Chapter Summary

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The following points summarize the key concepts of this chapter.

Introduction to Network Operating Systems

  • Without a network operating system (NOS) of some kind, individual computers cannot share resources, and other users cannot make use of those resources.
  • An NOS can be part of a computer operating system or a separate application that runs on top of the computer operating system.
  • Windows NT is an example of an operating system that incorporates both computer and network operating systems in one system.
  • By multitasking, computers can perform more than one task at a time.
  • Multitasking can be either preemptive or nonpreemptive.
  • Server software is the means by which an NOS provides services to other computers on a network.
  • A redirector is used to forward client requests to the network.
  • Using redirectors, users can access peripheral devices as if the devices were attached directly to the client computer.
  • The first step in choosing a network operating system is to decide which network architecture—client/server or peer-to-peer—best meets your needs; this can often be accomplished by determining what level of security your network requires.

Novell Operating Systems

  • NetWare client software is designed to be installed over a client computer's operating system.
  • The NetWare NOS is designed to work in multivendor network environments.
  • NetWare Directory Services (NDS) provide a database that maintains information about every resource on the network.
  • NDS provides security, routing, messaging, management, Web publishing, file and print services, and name services.
  • A NetWare network requires both NetWare Server software for the server and NetWare Client software for each workstation.

Microsoft Network Operating Systems

  • Windows NT is Microsoft's network operating system.
  • Windows NT incorporates both the computer and the network operating system into one.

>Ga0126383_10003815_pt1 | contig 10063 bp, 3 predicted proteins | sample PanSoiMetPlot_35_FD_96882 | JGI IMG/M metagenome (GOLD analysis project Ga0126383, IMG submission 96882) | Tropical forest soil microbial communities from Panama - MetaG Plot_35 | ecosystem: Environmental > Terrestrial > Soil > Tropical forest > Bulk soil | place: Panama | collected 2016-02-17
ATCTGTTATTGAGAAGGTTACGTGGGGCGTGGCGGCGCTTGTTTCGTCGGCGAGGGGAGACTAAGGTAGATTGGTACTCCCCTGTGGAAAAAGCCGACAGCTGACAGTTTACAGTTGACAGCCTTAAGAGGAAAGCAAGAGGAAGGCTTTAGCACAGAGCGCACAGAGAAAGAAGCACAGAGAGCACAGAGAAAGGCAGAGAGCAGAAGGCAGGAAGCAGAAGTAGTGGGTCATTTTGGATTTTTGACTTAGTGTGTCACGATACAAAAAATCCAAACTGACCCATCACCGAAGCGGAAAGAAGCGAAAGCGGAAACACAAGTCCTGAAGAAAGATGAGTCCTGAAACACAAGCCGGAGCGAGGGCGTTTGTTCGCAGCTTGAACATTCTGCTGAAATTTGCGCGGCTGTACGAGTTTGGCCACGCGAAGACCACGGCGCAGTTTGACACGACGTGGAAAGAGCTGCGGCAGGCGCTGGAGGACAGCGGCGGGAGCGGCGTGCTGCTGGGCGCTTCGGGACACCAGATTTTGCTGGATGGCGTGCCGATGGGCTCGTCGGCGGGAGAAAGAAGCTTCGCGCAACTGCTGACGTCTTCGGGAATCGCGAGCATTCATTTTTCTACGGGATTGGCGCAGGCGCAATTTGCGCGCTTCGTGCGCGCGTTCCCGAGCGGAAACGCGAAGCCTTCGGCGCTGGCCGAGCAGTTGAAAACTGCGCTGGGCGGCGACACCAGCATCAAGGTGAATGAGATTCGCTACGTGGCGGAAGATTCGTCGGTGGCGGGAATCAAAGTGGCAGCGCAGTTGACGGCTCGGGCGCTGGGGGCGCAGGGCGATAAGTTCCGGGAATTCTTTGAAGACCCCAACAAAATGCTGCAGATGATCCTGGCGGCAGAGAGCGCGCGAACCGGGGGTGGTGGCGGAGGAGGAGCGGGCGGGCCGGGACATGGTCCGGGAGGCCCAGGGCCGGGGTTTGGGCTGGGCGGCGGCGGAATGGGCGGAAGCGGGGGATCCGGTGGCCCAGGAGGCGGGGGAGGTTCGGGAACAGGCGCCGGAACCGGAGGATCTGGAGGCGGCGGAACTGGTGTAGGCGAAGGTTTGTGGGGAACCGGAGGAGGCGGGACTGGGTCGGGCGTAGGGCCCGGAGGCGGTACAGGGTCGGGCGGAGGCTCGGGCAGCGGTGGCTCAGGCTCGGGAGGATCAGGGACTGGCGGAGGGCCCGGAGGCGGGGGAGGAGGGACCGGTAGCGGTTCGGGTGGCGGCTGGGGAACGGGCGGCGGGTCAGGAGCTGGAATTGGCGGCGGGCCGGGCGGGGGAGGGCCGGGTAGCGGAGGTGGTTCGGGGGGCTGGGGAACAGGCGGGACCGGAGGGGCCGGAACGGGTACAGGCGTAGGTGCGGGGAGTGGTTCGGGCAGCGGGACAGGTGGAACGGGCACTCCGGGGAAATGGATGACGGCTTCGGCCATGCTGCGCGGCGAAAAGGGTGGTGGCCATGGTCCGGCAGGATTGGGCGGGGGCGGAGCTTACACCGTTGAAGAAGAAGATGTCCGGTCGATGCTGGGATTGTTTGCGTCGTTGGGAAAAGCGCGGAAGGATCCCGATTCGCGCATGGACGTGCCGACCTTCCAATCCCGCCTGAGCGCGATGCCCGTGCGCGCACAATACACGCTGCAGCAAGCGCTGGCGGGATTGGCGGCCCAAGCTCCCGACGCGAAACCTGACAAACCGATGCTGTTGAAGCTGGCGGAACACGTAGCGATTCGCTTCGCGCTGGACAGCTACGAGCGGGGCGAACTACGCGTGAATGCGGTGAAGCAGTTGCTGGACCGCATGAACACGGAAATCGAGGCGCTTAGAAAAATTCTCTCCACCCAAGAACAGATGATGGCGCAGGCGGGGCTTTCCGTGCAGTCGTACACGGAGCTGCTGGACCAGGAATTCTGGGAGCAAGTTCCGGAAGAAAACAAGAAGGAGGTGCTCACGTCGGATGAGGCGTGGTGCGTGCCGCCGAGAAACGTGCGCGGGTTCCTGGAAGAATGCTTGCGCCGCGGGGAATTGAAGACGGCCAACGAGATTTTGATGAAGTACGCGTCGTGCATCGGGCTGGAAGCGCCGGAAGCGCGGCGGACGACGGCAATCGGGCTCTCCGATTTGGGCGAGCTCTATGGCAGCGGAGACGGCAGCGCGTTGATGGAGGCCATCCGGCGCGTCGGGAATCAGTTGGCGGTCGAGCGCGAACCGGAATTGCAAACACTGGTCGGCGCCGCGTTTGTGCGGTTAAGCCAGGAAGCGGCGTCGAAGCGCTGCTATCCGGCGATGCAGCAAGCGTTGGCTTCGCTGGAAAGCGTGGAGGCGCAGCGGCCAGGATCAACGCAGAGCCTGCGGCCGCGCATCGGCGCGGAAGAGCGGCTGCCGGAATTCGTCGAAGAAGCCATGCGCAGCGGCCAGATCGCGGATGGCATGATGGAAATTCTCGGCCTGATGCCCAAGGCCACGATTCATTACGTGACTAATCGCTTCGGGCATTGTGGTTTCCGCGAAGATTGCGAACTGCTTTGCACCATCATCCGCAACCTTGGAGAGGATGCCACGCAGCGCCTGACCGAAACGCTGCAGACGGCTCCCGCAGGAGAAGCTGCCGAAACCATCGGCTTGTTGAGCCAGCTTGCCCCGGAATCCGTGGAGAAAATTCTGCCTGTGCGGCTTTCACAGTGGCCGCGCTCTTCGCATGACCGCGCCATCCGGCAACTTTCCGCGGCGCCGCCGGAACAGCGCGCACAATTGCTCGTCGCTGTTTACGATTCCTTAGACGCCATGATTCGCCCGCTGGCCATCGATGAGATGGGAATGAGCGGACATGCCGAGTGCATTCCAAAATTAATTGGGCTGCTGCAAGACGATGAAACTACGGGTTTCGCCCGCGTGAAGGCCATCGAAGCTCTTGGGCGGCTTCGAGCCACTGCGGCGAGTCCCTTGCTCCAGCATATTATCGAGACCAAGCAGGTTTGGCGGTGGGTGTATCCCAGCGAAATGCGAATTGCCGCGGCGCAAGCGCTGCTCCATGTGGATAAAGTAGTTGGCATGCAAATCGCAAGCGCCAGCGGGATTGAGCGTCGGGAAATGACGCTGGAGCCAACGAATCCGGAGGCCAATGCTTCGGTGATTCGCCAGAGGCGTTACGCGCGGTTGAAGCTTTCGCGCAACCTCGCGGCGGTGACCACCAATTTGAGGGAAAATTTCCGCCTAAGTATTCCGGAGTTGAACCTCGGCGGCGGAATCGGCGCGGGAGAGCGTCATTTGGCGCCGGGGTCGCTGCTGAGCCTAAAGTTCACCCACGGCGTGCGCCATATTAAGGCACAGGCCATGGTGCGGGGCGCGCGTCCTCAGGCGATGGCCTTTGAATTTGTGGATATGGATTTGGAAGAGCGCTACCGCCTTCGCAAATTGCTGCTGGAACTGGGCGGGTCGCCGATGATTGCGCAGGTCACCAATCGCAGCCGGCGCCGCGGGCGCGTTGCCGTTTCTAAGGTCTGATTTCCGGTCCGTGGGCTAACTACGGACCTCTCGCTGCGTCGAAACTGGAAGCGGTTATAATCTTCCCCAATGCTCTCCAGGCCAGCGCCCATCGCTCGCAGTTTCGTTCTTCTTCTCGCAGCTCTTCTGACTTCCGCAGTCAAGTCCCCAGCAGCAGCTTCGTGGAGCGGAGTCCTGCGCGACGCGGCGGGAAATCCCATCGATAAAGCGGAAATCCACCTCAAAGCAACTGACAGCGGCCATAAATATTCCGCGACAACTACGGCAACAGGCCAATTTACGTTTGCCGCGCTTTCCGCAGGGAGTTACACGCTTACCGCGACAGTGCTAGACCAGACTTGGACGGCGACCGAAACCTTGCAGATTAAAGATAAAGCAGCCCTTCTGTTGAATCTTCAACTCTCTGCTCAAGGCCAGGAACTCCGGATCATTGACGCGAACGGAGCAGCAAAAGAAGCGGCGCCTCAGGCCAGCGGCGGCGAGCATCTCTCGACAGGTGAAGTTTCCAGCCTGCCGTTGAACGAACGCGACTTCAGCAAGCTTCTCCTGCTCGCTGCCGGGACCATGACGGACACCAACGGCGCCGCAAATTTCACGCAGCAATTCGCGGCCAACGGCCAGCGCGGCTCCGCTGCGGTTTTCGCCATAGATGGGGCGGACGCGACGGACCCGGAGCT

• Windows NT Server is the server module of the network.
  • Windows NT Workstation is the client module of the network.
  • Windows NT networks are designed to take advantage of the domain model in which all computers share a common security database. This information is stored on a server that is designated as the domain controller. Windows Server and Workstation will operate as part of a peer-to-peer network (share model), but you will not be able to take advantage of the additional security features provided in the domain model.
  • Windows NT provides several utilities to provide interoperability between NetWare and Windows NT.

Other Network Operating Systems

  • Apple IP allows non-Apple users to access Apple resources such as database files.
  • A UNIX computer can be used as a file server by installing file-server software.
  • Banyan Vines is a network operating system based on the Xerox proprietary protocol.
  • Banyan Vines is a server/client-based network operating system.
  • Peer-to-peer LAN networking is popular for small offices in which maintaining network security is not an issue.
  • Windows for Workgroups, Windows 95 and 98, and OS/2 Warp NOSs have built-in peer-to-peer LAN software.

Network Operating Systems in a Multivendor Environment

  • Interoperability in multivendor environments can be achieved from either the client or server computer.
  • Redirectors are used to intercept requests for services and forward them across the network to the appropriate network services.
  • A client or a server can have multiple redirectors.
  • The three primary manufacturers of products for multivendor environments are Novell, Microsoft, and Apple.
  • Apple computers connect to personal computer networks by means of network servers.

MCSE Training Kit Networking Essentials Plus 1999
MCSE Training Kit: Networking Essentials Plus, Third Edition (IT Professional)
ISBN: 157231902X
EAN: 2147483647
Year: 2005
Pages: 106

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